Nuclear localization drives α1-adrenergic receptor oligomerization and signaling in cardiac myocytes

Casey D. Wright, Steven C. Wu, Erika F. Dahl, Alan J. Sazama, Timothy D. O'Connell

Research output: Contribution to journalArticlepeer-review

42 Scopus citations


Conventional models of G-protein coupled receptor (GPCR) signaling describe cell surface receptors binding to external ligands, such as hormones or circulating peptides, to induce intracellular signaling and a physiologic response. However, recent studies identify new paradigms indicating that GPCRs localize to and signal at the nucleus and that GPCR oligomers can influence receptor function. Previously, we reported that endogenous α1-adrenergic receptors (α1-ARs) localize to and signal at the nuclei in adult cardiac myocytes. In this study, we examined the mechanisms behind α1-AR nuclear localization and how nuclear localization impacted receptor function. We verified that endogenous α1-ARs localized to the nuclear membrane of intact nuclei isolated from wild-type adult cardiac myocytes. Next, we identified and disrupted putative nuclear localization sequences in both the α1A- and α1B-adrenergic receptors, which led to mis-localization of α1-ARs in cultured adult cardiac myocytes. Using these mutants, we demonstrated that nuclear localization was required for α1-signaling in adult cardiac myocytes. We also found that the nuclear export inhibitor leptomycin B inhibited α1-AR signaling, indicating α1-AR signaling must arise in the nucleus in adult cardiac myocytes. Finally, we found that co-localization of the α1-subtypes at the nuclei in adult cardiac myocytes facilitated the formation of receptor oligomers that could affect receptor signaling. In summary, our data indicate that α1-AR nuclear localization can drive the formation of receptor oligomers and regulate signaling in adult cardiac myocytes.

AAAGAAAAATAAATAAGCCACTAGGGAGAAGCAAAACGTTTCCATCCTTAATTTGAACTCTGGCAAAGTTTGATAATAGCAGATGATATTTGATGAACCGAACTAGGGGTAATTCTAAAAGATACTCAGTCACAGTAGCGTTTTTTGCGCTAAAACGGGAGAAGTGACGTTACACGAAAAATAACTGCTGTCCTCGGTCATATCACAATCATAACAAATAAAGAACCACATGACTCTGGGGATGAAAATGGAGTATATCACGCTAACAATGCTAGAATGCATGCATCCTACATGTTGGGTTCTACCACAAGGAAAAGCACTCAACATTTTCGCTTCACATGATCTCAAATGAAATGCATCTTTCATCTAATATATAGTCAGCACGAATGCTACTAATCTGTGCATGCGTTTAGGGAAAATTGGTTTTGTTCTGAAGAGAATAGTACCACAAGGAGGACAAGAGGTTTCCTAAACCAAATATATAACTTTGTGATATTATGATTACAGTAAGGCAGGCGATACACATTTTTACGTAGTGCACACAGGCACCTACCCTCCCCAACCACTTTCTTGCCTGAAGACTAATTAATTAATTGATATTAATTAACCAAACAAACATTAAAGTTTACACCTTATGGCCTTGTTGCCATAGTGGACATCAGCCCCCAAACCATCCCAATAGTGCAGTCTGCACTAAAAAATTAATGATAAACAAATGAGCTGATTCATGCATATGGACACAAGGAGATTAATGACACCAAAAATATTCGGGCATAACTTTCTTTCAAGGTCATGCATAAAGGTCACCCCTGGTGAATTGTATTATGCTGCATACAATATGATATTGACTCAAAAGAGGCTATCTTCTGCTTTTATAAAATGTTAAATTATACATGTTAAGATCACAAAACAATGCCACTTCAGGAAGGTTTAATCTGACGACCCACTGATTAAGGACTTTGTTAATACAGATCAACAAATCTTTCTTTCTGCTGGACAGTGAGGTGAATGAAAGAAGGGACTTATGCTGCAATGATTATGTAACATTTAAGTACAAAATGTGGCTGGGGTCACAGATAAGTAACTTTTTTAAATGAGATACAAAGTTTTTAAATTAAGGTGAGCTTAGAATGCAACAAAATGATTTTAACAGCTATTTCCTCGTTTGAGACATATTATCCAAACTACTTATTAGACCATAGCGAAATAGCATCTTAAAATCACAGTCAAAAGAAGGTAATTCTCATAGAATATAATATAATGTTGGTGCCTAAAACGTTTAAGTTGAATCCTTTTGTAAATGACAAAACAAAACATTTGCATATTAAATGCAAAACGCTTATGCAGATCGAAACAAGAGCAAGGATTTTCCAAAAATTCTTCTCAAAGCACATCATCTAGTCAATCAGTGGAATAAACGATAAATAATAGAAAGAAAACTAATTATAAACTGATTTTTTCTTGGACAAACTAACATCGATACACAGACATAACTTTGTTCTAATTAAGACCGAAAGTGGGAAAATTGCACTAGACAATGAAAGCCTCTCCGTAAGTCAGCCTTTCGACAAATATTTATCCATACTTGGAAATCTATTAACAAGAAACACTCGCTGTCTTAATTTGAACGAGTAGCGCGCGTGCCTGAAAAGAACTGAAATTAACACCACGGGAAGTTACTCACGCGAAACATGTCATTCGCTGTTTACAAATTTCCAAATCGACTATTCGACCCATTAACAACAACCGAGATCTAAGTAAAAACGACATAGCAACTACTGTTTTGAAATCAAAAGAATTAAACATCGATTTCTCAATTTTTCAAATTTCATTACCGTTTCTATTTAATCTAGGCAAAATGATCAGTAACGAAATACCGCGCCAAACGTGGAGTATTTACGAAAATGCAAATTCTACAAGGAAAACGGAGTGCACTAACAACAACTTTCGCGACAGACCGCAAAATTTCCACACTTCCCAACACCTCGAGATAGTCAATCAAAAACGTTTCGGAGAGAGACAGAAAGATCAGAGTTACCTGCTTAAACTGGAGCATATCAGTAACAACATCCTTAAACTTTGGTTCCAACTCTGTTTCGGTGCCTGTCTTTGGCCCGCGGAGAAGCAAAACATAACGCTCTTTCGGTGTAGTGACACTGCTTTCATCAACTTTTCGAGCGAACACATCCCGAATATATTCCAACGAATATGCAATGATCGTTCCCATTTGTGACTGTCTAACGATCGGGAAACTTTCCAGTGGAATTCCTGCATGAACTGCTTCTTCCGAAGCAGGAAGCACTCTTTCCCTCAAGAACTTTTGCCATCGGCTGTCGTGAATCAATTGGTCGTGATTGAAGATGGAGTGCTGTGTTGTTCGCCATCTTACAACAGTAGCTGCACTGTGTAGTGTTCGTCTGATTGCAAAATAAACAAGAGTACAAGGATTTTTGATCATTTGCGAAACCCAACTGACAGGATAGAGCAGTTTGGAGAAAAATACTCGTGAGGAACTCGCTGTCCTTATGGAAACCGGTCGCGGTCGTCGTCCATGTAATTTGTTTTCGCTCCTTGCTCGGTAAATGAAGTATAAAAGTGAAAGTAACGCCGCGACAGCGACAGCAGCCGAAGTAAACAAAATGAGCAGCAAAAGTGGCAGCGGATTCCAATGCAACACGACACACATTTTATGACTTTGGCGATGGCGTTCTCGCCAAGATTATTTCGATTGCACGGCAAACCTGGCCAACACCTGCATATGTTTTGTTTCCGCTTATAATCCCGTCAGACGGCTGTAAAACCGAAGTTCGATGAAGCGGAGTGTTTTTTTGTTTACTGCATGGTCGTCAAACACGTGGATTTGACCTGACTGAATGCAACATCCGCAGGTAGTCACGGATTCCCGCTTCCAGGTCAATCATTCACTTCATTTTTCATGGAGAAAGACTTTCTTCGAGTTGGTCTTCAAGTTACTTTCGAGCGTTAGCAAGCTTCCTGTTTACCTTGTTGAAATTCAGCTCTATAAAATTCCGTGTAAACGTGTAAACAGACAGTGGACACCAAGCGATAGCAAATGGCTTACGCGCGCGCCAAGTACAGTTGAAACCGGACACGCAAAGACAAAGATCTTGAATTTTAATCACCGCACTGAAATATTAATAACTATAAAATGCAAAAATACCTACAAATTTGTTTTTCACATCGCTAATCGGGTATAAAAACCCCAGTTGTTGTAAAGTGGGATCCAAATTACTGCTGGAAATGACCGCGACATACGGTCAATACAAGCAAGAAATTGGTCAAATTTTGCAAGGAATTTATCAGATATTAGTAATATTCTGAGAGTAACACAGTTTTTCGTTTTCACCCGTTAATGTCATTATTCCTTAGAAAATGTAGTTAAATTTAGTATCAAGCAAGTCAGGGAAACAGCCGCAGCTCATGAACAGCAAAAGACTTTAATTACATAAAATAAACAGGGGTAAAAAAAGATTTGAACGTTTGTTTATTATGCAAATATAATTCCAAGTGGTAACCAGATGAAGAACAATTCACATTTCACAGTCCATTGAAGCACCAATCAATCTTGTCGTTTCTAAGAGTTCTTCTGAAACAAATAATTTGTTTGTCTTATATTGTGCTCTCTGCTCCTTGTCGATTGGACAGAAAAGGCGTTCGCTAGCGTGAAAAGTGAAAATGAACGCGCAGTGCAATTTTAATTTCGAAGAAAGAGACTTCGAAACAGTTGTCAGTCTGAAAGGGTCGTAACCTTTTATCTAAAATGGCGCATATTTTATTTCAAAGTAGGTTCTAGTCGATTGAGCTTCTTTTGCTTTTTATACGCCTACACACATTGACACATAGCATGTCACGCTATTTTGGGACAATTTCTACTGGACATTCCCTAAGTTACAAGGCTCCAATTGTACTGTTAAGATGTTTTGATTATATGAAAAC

Original languageEnglish (US)
Pages (from-to)794-802
Number of pages9
JournalCellular Signalling
Issue number3
StatePublished - Mar 2012

Bibliographical note

Funding Information:
This work was supported by grants from the National Institute of Health ( P20 RR-017662 , TDO; F32 HL085980-02 , CDW). The authors would also like to thank Chastity L. Healy, Kelly Graber of the Sanford Research Imaging Core, Andy Cypher of the Sanford Research Cell Culture Core, and Yuan Huang, MD of the Sanford Research Molecular Biology Core for their excellent technical assistance. The Sanford Research Cores listed here were supported by a grant from the National Institutes of Health (P20 RR-017662).


  • Cardiac myocyte
  • ERK
  • G protein-coupled receptor
  • Oligomer
  • α1-adrenergic receptor


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